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Subject: Re: Detection of television commercials
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X-Original-Trace: 10 Dec 2002 18:38:41 +1000, 184.108.40.206
Date: Tue, 10 Dec 2002 07:38:45 GMT
NNTP-Posting-Date: Tue, 10 Dec 2002 18:38:45 EST
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On Fri, 06 Dec 2002 07:04:06 GMT, "Richard Haendel"
>Can anyone provide information on how to do this? I'm not looking to build a
>"commercial killer" but I need to record and log certain ones for a client.
After reading all of the above response posts for this thread, I'm not
really certain that you have yet received a definite reply as to how
to do the detecting of adverts on TV.
Another possibility may be for you to 'digitally' record say the 1st 5
seconds of audio for each ADVERT shown from the TV (suggest do
recording over say a 5 day period to get as many Adverts as possible
that are transmitted) - then using these 'recorded' SPOTS perform
comparison checks against the 'received' Ads from the TV service.
Also you may find that commercial TV services show Ads in sets of 4-6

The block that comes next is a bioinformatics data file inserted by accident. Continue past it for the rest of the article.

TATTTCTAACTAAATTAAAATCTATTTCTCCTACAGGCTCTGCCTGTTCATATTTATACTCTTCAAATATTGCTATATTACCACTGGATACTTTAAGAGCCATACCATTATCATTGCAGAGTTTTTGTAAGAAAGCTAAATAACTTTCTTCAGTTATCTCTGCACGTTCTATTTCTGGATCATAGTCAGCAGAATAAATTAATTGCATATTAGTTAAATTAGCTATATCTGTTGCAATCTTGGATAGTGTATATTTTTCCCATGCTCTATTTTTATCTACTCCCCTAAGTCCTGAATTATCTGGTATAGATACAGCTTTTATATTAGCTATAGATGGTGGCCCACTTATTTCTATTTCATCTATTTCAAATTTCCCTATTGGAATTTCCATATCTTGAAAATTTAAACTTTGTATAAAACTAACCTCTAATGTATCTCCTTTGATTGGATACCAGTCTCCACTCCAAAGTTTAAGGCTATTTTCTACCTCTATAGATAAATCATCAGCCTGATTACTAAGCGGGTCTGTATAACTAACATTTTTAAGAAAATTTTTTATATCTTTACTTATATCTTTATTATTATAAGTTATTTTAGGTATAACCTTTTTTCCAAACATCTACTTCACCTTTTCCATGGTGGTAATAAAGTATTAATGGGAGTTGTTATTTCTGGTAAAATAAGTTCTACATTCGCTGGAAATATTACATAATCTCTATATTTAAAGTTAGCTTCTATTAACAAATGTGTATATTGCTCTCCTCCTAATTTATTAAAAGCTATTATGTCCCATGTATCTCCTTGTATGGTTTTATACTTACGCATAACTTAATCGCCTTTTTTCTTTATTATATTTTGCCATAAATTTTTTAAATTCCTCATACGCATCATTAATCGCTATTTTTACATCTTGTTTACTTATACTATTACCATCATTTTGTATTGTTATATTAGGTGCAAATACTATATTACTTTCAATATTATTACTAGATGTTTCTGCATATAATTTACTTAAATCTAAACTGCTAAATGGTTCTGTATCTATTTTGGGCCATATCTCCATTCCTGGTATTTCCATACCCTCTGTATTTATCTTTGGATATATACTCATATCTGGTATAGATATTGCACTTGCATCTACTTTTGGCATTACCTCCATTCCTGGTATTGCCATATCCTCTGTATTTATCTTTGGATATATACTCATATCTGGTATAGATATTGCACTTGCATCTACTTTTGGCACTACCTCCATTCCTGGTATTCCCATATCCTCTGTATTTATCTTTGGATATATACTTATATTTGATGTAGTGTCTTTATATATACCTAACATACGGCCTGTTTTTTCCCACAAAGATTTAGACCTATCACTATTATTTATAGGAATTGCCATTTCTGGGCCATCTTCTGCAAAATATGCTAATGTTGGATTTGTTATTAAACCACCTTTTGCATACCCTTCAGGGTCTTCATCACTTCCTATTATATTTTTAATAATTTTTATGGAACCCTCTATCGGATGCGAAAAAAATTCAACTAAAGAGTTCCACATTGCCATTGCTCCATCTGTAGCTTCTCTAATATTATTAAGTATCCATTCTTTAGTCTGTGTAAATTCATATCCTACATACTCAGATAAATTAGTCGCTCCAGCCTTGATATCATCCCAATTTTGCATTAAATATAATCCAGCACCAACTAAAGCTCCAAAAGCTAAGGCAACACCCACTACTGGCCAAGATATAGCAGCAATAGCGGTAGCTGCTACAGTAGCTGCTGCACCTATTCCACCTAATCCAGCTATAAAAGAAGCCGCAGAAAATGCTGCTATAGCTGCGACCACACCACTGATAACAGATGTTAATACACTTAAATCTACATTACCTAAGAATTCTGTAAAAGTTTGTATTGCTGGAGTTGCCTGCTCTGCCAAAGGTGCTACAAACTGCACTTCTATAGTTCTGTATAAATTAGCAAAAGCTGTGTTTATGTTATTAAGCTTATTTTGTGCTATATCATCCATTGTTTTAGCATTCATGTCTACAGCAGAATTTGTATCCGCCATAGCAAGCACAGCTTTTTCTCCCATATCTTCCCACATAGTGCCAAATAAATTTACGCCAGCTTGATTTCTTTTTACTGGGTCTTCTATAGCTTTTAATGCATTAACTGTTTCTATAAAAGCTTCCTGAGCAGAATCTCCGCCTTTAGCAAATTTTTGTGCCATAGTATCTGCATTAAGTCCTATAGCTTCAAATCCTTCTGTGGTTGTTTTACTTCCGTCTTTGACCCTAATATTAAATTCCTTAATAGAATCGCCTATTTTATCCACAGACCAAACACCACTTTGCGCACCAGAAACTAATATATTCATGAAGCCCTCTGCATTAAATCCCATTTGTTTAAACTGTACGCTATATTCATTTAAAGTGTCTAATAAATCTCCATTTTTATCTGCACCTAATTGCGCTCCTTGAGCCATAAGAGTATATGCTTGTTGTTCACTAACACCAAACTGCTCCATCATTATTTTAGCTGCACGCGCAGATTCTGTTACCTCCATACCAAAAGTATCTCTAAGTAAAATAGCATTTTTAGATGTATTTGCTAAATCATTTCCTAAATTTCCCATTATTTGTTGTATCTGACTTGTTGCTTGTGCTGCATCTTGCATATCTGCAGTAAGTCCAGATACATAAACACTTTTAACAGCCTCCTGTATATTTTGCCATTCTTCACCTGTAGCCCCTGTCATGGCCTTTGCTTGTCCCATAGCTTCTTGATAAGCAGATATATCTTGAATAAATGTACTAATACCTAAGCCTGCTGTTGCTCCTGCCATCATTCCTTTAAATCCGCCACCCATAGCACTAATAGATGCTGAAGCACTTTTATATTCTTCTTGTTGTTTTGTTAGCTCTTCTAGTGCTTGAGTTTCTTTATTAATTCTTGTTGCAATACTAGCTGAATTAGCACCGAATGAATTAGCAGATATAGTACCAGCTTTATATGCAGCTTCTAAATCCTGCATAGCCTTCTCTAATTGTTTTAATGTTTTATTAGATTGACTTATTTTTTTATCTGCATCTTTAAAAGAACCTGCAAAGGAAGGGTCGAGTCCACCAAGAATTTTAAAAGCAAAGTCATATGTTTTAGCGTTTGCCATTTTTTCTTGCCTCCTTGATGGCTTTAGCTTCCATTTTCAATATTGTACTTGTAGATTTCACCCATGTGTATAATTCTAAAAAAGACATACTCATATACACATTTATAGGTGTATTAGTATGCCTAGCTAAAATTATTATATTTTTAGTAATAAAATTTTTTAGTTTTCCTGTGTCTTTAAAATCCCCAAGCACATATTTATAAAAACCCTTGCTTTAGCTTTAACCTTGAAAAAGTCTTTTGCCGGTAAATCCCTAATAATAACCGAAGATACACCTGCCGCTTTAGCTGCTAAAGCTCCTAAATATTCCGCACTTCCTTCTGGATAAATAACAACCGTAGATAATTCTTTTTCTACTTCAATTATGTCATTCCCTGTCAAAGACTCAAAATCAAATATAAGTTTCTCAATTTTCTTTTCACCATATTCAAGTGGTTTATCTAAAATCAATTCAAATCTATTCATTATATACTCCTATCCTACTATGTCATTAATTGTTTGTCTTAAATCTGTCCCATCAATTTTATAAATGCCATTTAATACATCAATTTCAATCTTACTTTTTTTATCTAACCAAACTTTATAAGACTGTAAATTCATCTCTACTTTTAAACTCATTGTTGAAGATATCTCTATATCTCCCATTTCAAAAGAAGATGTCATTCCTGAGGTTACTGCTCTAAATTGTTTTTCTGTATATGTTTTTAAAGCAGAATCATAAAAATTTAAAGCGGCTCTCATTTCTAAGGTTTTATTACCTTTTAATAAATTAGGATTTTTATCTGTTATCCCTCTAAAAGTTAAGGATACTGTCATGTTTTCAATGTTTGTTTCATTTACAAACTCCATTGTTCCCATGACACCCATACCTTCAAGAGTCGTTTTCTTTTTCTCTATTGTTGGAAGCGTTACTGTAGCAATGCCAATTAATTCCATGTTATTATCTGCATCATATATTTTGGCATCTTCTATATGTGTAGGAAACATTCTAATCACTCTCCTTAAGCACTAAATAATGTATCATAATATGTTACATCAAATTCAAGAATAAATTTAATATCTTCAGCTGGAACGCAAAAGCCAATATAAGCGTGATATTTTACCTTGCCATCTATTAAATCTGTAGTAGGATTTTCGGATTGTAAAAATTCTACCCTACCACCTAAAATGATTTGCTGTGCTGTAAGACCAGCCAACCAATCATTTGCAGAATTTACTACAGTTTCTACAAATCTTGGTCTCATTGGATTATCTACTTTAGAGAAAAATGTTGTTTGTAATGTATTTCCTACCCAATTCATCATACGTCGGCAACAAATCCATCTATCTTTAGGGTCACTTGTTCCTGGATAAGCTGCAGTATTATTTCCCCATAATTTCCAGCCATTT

Ads (or maybe more - for some) after so many minutes of actual program
shown - so blocks of Ads become more easier to detect and monitor if
you use the 'digital' audio record & comparison method. In the
majority of cases the audio of Ads doesn't change -UNLESS the Ad
changes (can be expensive for the company placing the Advert - so they
usually don't change the Ads too many times over a year unless they
can feel justified to get more public response - such as the likes of
Supermarkets [Woolworths, etc..] or higher profile companies
[airlines, travel agents, etc..] or UNLESS the TV service is
experiencing transmission problems - then all bets are out the window.
I suggest that the first 5 seconds of audio will be more than
sufficient to get a good 'digital' signature to use as the comparison
reference - you most probably find that when the system is performing
a 'comparison' the 1st 1-2 seconds of the digital reference will be
all that will be needed to determine a match.
I hope this helps!!
(Retired - sometimes electronics tinkerer from down-under)
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